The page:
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I am writing this loop where in the initializing i am intializing using a variable and not a absolute value.Why doesn't the value change? Or is it not allowed in the for loop?

enter code here
 for($i = $one, $i > $top_level,$i--)
    {  
      print $i,"\n";
      print "One is:",$one,"\n";
     }

Why can't i assign $i= $one. The variable $one keeps changing so thats the reason why i declared $i to $one.When i print the individual values of the variables the values are correct, its just that in the for loop the value is not being assigned.

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2  
I'm don't understand what you are getting at here. It might help if you told us what $one, $top_level and the output you want are, along with that "the value" means — the value of what? –  Quentin Aug 3 '11 at 14:56

4 Answers 4

up vote 1 down vote accepted

What on earth are you trying to do? Is this a normal 'for' loop or are you trying to do something exotic. Note use of semicolon, NOT comma. Using a comma in any loop does something completely different: runs each bit of code each time.

Normally it would be:

$one = 1;
for($i = $one; $i > $top_level;$i--)
{  
  print $i,"\n";
  print "One is:",$one,"\n";
 }

It is Perl right?

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well yes.I realized my mistake.Thanks... –  kunal Aug 3 '11 at 15:06

Use semicolons, not commas.

for($i = $one; $i > $top_level; $i--)
{  
    print $i,"\n";
    print "One is:",$one,"\n";
}

Avoid C-Style loops in perl, if possible.

for my $i (reverse $top_level..$one) {
    print $i,"\n";
    print "One is:",$one,"\n";
}
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The separator inside the for() statement is ";", not ",".

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You've accidentally stumbled on using for with a list, by using commas instead of semi-colons. Watch what happens when you add a third print statement:

    print "\$_=[$_]\n";

with $one as 1, I get:

$_=[0]
...
$_=[]
...
$_=[1]

And that is because there are three items in the list. First of all what you wanted to do, would have looked like this:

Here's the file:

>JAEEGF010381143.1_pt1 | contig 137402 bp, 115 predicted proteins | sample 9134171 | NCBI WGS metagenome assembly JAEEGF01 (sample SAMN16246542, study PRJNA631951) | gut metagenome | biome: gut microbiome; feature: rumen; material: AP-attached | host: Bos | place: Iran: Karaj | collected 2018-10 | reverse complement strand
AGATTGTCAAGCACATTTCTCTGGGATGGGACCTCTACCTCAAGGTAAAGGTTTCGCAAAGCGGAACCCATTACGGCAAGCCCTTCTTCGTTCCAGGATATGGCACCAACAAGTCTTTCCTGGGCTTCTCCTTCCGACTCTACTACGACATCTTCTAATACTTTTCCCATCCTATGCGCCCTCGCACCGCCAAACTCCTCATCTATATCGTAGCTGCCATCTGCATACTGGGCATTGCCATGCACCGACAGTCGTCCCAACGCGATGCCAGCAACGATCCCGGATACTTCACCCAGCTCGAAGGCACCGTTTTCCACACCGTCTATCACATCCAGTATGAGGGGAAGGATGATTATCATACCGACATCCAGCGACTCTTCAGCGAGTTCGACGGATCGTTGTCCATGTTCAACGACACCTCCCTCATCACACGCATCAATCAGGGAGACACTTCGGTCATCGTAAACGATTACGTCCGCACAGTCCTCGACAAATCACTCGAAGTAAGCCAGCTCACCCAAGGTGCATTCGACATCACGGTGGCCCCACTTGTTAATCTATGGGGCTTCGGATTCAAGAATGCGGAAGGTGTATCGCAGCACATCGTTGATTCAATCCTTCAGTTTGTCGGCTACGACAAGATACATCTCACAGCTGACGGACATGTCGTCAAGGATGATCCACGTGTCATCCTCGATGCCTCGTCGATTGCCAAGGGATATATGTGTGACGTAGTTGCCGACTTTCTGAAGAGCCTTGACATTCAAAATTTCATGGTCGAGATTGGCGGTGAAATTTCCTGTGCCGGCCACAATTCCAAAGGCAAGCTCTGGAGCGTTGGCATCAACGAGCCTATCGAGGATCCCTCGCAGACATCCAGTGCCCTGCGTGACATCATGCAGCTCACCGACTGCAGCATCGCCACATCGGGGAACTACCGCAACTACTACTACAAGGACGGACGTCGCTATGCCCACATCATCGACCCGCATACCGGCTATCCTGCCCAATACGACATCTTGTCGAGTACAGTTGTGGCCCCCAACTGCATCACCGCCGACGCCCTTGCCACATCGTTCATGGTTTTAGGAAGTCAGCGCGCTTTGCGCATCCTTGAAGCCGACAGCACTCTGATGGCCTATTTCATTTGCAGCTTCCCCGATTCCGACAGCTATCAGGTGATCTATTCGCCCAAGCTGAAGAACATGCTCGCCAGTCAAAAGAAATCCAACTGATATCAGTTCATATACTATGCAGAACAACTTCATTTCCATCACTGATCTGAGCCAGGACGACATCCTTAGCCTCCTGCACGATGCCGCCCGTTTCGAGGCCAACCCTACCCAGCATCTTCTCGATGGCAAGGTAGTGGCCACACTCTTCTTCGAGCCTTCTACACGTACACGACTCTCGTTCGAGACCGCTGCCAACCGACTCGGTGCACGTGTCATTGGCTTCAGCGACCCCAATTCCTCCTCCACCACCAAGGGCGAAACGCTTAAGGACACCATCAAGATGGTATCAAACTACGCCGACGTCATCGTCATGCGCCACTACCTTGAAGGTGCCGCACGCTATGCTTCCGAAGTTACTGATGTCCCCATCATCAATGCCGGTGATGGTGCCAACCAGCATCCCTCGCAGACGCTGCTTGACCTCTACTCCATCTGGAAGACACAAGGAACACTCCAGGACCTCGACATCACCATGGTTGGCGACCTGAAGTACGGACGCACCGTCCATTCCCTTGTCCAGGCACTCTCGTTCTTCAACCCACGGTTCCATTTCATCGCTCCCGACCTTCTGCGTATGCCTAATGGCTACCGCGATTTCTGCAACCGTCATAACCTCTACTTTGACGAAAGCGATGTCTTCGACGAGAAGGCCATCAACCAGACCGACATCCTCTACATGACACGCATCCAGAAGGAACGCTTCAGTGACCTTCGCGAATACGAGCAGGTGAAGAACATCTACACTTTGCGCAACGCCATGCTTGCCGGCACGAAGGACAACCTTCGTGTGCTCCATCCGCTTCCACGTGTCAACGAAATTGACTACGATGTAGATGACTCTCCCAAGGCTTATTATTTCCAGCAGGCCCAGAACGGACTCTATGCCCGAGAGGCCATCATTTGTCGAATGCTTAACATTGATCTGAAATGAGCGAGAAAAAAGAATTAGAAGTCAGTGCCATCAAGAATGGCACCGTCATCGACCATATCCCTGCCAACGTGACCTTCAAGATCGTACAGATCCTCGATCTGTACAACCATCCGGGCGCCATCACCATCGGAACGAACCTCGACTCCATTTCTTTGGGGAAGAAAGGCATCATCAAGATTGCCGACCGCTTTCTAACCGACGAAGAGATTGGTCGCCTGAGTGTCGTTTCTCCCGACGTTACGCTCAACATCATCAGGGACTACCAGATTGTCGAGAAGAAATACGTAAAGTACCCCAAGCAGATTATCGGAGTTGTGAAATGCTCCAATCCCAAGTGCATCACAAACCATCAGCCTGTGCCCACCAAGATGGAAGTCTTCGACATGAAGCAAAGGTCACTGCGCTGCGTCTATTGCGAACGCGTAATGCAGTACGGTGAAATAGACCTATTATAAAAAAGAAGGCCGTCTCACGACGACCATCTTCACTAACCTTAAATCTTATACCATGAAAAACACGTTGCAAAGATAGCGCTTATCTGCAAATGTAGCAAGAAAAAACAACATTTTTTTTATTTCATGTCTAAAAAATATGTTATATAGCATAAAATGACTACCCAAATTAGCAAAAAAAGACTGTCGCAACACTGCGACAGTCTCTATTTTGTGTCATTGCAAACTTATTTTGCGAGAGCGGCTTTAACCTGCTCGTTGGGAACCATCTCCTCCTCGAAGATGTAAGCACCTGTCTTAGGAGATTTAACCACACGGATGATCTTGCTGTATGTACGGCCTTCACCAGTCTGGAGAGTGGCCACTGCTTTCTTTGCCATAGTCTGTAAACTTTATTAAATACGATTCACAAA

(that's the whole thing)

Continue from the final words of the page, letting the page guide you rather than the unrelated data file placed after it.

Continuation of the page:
for my $i ( $one..( $top_level - 1 )) {

In this loop, $i is set to each member of the range and then the loop is executed. If we don't suppy the variable, perl assigns it to $_.

for ( $one..( $top_level - 1 )) {

And perl does not wait to compile the list, so before it ever execute the first time it goes through all the terms.

$i = $one; 
# push actual $i returned by expression $i = $one
push @a, $i;                  
# result = [ $i=1 ]
# push boolean false => ''
push @a, ( $i > $top_level ); 
# result = [ $i=1, '' ]
# push the return of $i--, NOT $i
push @a, ( $i );              
# result = [ $i=1, '', 1 ]
# decrement $i
$i--;                         
# result = [ $i=0, '', 1 ]

You can find this out using a TIE-ed scalar:

package Monitored;
sub TIESCALAR {
    my ( $class, $name, $value ) = @_;
    return bless { name => $name, value => $value }, $class;
}

sub FETCH {
    my $self = shift;
    Carp::carp "Reading \$$self->{name}...";
    return $self->{value};
}

sub STORE { 
    my $self = shift;
    my $value = shift;
    Carp::carp "Storing \$$self->{name}=${\(defined( $value ) ? $value : 'undef')} ";
    $self->{value} = $value;
}

And this initialization in the mainline:

my $one       = 1;
tie my $i,         'Monitored', 'i';
tie my $top_level, 'Monitored', 'top_level', 5;
for($i = $one, $i > $top_level,$i--) # line 30
    {  
      print "*LOOP*\n";
      #print "\$i=$i\n"; <-- commented out to reduce noise
      #print "\$one=$one\n";
      print "\$_=[$_]\n";  # line 35
     }

Then in running the loop the output is:

Storing $i=1 at - line 30
Reading $top_level... at - line 30
Reading $i... at - line 30
Reading $i... at - line 30
Reading $i... at - line 30
Storing $i=0  at - line 30
*LOOP*
Reading $i... at - line 35
$_=[0]
*LOOP*
$_=[]
*LOOP*
$_=[1]

Note that only one time, at line 35, do we access $i after the looping starts.

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thanks a lot....that was very informative. –  kunal Aug 4 '11 at 20:12

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